Central American dogs and cats getting some help from SNIP




By Sharon St Joan


When an elderly Guatamalan man brought his young pup to be spayed, both looked hopeful, though a little apprehensive, but all went well. She sailed through the surgery with flying colors, and he was grateful that he won’t have to worry anytime in the future about having too many puppies to care for.


SNIP works with many other animal organizations throughout Central America to get community dogs and cats spayed/neutered – or “snipped.” Carla Ferraro, SNIP’s Founder and Executive Director, has developed an amazing, highly successful program.


Veterinarians are trained in the Small Incision Field Surgery Program, then they conduct low-cost spay/neuter clinics. The clinics benefit the vets too, since they gain new clients when the dogs and cats are brought back to them for vaccinations and any vet care that’s needed.


One of the unique features of SNIP’S program is that their first step is to identify a few community leaders in every new city they go to. It only takes a few, very committed local people – then these leaders organize events and act as a bridge to the rest of the community – explaining what spay/neuter is and why it’s a great idea. With the help of volunteers, these community leaders set up spay/neuter clinics, raise funds, and make sure everything is running well for the benefit of the dogs and cats and their people.


SNIP’s emphasis is on community animals living in low-income neighborhoods, where they often roam the streets. Dogs and cats may have one person who cares for them – or they may rely on several families to feed them and keep an eye on them. People want to do what’s best for their animals, but sometimes they’re not familiar with spay/neuter and its benefits in preventing a situation where there are too many animals to feed and care for – so explaining why it’s such a good idea is essential.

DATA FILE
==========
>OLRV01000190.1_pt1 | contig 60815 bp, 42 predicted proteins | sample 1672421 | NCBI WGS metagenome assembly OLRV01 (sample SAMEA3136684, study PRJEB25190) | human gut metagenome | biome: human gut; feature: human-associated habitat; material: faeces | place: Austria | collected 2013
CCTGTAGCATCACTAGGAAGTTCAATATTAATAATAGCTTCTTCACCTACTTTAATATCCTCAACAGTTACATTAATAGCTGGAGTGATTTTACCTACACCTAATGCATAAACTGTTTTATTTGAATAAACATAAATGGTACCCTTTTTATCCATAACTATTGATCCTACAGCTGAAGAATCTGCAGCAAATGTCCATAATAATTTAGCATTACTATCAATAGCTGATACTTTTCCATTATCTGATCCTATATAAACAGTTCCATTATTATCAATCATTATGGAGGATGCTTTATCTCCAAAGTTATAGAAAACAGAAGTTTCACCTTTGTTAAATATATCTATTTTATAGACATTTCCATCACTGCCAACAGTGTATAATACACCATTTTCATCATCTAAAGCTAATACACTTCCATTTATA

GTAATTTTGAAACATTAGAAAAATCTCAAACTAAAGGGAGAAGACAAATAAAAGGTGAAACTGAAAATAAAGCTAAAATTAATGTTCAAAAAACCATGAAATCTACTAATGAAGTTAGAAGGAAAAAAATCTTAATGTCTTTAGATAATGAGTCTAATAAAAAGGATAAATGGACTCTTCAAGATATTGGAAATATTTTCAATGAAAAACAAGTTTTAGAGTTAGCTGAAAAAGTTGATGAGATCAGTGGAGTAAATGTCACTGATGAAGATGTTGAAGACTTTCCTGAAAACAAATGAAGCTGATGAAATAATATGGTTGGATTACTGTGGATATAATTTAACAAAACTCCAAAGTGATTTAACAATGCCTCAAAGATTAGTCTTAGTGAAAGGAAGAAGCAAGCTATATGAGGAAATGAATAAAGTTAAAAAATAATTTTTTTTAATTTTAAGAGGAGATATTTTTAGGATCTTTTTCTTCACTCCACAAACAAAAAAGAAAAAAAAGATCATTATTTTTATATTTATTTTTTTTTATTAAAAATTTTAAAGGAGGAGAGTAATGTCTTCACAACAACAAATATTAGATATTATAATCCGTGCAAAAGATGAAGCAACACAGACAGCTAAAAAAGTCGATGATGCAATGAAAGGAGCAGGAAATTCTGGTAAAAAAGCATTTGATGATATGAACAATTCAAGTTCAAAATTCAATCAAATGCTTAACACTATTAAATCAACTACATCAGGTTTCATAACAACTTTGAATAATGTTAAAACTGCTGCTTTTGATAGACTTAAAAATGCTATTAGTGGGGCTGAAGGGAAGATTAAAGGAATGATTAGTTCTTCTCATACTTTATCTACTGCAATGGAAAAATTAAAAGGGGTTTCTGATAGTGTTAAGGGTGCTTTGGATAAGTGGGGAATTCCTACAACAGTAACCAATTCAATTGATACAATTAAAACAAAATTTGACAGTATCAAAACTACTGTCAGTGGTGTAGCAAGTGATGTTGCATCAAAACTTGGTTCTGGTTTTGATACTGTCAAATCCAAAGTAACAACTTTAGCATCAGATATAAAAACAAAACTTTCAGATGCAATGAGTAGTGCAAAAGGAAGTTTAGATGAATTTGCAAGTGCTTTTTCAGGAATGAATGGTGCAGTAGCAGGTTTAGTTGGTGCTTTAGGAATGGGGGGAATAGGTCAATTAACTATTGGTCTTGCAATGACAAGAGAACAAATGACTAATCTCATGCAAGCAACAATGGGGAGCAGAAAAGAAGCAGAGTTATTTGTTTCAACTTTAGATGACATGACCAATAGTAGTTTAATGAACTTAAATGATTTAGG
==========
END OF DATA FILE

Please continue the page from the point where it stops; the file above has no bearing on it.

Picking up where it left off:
Now, 30% of the community dogs and cats in Costa Rica have been spayed and neutered – and SNIP’s goal is to bring it up to 70%. 30% is already a huge leap forward – from a time not so long ago when spay/neuter was almost unheard of in many rural communities. And Costa Rica is already a no-kill nation!


SNIP, working with local animal groups, conducts many clinics in Costa Rica and Panama. The recent clinic in Guatamala was a wonderful success, with many people bringing their animals.


To visit SNIP’s website, click here.

To visit SNIP’S Facebook page, click here.


Photo: Courtesy of SNIP


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